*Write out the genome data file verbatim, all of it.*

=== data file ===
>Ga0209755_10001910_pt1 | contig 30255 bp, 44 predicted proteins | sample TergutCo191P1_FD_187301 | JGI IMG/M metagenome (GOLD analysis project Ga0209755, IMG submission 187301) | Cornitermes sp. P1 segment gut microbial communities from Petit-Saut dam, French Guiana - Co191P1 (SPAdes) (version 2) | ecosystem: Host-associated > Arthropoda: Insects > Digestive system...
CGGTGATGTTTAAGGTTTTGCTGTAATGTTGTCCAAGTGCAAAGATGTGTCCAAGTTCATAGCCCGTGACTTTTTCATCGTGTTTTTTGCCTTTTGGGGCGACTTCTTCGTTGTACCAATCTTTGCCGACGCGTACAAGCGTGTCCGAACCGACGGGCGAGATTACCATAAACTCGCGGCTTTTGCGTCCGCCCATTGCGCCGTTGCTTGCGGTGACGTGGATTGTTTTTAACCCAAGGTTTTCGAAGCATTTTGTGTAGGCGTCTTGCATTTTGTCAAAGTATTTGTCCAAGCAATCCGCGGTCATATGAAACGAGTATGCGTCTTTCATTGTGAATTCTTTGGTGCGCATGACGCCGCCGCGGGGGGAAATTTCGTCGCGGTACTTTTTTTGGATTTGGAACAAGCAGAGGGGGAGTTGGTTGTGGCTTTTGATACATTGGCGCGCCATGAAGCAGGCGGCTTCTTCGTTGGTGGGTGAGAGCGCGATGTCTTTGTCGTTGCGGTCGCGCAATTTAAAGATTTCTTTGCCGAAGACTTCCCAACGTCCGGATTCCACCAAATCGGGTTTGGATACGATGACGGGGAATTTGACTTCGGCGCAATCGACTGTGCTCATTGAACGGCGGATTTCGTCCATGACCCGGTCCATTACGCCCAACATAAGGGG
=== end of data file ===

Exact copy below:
>Ga0209755_10001910_pt1 | contig 30255 bp, 44 predicted proteins | sample TergutCo191P1_FD_187301 | JGI IMG/M metagenome (GOLD analysis project Ga0209755, IMG submission 187301) | Cornitermes sp. P1 segment gut microbial communities from Petit-Saut dam, French Guiana - Co191P1 (SPAdes) (version 2) | ecosystem: Host-associated > Arthropoda: Insects > Digestive system...
CGGTGATGTTTAAGGTTTTGCTGTAATGTTGTCCAAGTGCAAAGATGTGTCCAAGTTCATAGCCCGTGACTTTTTCATCGTGTTTTTTGCCTTTTGGGGCGACTTCTTCGTTGTACCAATCTTTGCCGACGCGTACAAGCGTGTCCGAACCGACGGGCGAGATTACCATAAACTCGCGGCTTTTGCGTCCGCCCATTGCGCCGTTGCTTGCGGTGACGTGGATTGTTTTTAACCCAAGGTTTTCGAAGCATTTTGTGTAGGCGTCTTGCATTTTGTCAAAGTATTTGTCCAAGCAATCCGCGGTCATATGAAACGAGTATGCGTCTTTCATTGTGAATTCTTTGGTGCGCATGACGCCGCCGCGGGGGGAAATTTCGTCGCGGTACTTTTTTTGGATTTGGAACAAGCAGAGGGGGAGTTGGTTGTGGCTTTTGATACATTGGCGCGCCATGAAGCAGGCGGCTTCTTCGTTGGTGGGTGAGAGCGCGATGTCTTTGTCGTTGCGGTCGCGCAATTTAAAGATTTCTTTGCCGAAGACTTCCCAACGTCCGGATTCCACCAAATCGGGTTTGGATACGATGACGGGGAATTTGACTTCGGCGCAATCGACTGTGCTCATTGAACGGCGGATTTCGTCCATGACCCGGTCCATTACGCCCAACATAAGGGG